Real Estate Recovery Plays
Scott is a member of The Motley Fool Blog Network -- entries represent the personal opinion of the blogger and are not formally edited.
The Real Estate market looks to be recovering with home prices rising by the largest percentage in seven years. They are up 2.5% in June and 6% over the previous quarter, according to Corelogic Inc. a real estate data firm. Freddie Mac, which uses different variables to measure growth, shows a 4.8% quarterly increase in home prices. Attractive mortgage rates and a dwindling supply of homes on the market are the key factors driving home price growth. The supply of homes has dropped because distressed properties have started to be absorbed, banks have slowed on new foreclosures, and home builders have held off on new construction because of the flood of cheap foreclosed properties on the market.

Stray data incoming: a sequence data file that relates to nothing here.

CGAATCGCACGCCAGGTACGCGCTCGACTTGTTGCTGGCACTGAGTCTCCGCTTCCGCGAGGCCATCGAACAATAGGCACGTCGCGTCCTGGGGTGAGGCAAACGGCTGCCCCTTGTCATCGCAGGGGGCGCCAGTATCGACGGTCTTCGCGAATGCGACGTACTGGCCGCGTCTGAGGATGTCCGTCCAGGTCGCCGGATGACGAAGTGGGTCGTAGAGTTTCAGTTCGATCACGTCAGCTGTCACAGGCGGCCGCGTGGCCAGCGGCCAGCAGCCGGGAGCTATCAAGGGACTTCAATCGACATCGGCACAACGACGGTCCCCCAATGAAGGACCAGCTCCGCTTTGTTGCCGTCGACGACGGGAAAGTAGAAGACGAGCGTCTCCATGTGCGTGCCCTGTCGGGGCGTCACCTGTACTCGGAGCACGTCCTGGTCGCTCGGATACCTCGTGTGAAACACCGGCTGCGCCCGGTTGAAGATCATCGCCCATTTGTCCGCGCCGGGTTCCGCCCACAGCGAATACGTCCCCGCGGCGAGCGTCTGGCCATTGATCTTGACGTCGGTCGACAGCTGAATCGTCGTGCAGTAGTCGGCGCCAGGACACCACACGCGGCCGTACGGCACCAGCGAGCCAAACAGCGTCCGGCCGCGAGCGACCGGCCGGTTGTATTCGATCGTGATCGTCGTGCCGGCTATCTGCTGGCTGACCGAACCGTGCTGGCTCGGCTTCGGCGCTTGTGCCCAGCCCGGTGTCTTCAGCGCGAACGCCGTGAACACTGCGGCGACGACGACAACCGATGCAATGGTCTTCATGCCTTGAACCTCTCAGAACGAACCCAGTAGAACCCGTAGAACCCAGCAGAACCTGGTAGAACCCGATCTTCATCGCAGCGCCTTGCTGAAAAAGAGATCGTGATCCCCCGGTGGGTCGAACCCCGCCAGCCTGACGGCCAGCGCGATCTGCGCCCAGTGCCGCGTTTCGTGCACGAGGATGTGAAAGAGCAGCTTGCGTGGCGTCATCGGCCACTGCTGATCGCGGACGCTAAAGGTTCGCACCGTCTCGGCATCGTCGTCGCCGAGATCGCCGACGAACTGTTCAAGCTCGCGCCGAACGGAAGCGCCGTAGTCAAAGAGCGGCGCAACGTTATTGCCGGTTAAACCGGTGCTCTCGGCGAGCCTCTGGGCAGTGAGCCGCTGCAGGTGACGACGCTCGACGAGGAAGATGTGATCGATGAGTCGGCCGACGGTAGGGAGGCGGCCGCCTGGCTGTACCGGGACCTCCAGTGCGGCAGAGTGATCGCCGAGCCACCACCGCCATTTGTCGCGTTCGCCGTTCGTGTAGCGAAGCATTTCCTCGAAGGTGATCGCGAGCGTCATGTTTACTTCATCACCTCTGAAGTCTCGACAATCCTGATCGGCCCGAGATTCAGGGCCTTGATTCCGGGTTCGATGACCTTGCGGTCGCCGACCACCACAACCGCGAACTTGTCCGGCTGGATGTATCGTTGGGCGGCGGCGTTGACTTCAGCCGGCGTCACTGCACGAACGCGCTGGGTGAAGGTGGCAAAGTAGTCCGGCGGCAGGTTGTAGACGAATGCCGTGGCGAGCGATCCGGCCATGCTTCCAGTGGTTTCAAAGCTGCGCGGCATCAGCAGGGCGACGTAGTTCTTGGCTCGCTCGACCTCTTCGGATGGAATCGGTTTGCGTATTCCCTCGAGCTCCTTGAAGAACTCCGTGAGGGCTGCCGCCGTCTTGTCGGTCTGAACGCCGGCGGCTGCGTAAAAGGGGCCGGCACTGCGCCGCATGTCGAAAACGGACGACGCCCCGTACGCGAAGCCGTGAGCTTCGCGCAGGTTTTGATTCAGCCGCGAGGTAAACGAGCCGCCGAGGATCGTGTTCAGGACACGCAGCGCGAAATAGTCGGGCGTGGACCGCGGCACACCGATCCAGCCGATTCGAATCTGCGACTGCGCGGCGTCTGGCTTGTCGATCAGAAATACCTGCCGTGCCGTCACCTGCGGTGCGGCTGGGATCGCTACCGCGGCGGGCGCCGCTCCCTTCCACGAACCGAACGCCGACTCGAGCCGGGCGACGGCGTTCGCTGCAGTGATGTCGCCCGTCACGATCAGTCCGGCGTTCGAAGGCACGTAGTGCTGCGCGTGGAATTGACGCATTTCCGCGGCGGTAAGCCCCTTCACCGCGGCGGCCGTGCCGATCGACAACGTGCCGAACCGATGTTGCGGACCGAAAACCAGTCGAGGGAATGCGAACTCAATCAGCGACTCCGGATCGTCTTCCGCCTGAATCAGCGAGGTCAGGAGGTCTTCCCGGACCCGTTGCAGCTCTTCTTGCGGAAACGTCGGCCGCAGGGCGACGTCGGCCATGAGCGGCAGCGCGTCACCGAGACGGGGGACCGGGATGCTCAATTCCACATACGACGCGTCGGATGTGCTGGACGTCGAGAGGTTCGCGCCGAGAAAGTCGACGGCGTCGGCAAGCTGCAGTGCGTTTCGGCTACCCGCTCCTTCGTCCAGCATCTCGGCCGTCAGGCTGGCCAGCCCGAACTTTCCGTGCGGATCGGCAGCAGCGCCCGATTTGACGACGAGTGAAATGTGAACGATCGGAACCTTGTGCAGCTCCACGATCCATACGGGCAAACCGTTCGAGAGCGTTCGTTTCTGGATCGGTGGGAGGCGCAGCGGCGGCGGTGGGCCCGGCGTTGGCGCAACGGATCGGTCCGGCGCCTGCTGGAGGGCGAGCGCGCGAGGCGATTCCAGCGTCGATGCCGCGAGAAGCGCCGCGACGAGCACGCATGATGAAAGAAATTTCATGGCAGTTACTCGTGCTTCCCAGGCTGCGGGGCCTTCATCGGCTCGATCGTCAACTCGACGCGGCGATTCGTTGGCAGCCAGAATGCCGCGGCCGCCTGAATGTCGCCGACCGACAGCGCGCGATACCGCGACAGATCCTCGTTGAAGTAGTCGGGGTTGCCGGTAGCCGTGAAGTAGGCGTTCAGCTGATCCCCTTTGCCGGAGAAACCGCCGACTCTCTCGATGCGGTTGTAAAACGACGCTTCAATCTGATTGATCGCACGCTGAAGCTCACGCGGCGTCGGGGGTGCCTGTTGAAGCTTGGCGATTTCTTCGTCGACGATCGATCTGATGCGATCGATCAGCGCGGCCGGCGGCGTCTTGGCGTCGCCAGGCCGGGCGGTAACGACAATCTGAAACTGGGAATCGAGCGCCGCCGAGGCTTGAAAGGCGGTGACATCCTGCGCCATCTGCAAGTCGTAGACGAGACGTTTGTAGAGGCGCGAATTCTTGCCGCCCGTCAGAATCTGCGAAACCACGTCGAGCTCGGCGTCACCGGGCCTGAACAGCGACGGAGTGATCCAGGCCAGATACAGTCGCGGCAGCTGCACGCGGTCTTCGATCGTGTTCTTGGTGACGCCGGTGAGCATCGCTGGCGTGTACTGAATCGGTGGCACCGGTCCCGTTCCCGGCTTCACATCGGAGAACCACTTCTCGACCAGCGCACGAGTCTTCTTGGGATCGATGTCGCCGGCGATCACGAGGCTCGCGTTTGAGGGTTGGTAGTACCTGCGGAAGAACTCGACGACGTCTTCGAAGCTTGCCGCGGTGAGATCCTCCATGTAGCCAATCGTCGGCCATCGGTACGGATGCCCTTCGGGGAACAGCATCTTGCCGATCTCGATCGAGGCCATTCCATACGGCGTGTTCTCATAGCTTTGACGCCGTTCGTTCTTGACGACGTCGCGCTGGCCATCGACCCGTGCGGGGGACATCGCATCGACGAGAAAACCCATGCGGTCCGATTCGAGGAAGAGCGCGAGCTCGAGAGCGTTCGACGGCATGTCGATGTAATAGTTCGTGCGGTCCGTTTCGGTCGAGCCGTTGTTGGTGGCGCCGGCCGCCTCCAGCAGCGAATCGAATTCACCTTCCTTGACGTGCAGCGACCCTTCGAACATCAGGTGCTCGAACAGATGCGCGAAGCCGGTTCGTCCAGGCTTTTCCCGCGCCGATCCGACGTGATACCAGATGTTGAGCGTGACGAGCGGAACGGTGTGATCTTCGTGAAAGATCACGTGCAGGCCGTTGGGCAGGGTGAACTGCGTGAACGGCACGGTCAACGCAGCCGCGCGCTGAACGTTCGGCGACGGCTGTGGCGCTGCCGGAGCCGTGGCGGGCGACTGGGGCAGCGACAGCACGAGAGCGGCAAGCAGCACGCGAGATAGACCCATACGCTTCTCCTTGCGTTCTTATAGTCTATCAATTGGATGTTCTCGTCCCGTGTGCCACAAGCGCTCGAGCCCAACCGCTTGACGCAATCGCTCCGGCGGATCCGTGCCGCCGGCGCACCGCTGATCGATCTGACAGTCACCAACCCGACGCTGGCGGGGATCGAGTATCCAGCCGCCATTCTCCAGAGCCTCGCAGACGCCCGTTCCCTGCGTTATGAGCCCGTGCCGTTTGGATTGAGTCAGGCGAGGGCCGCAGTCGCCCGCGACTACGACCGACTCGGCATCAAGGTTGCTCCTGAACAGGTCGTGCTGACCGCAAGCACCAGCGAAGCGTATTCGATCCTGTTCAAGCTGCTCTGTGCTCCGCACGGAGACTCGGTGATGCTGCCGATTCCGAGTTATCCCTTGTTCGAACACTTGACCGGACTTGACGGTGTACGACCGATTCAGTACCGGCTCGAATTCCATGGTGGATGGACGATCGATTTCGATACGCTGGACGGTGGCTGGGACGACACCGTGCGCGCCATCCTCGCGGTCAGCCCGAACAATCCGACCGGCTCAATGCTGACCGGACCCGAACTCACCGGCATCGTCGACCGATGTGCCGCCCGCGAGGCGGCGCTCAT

I see improvement all around me, in my home town of Redondo Beach, CA home sales were up 22% year over year as of June. This July when I went to buy a home for myself I was bidding against 4 other parties and ended up buying the house above the asking price. The Los Angeles industrial property market that I have worked for so long has also seen vacancy drop from 4.6% to 4.2% with rents increasing $0.02 PSF, as large logistics companies working the Ports of Los Angeles and Long Beach snap up warehouse space in anticipation of an economic turnaround. I think this upward trend in real estate is for real. As supply shrinks across all real estate sectors, new construction will follow. Market leading home developers like Lennar (NYSE: LEN) and Toll Brothers (NYSE: TOL) have already experienced a huge run up in share price in anticipation of the turnaround. Lennar's stock price jumped over 150% from its 52 week low of $12.14. While Toll Brothers has experienced similar gains rising from a low of around $14.00 to over $32.00 a share. So where do we look if we want to get in on the housing turnaround, without jumping on the builder bandwagon? The answer is....the indirect benefactors of a real estate resurgence, - timber suppliers Plum Creek and Weyerhaeuser.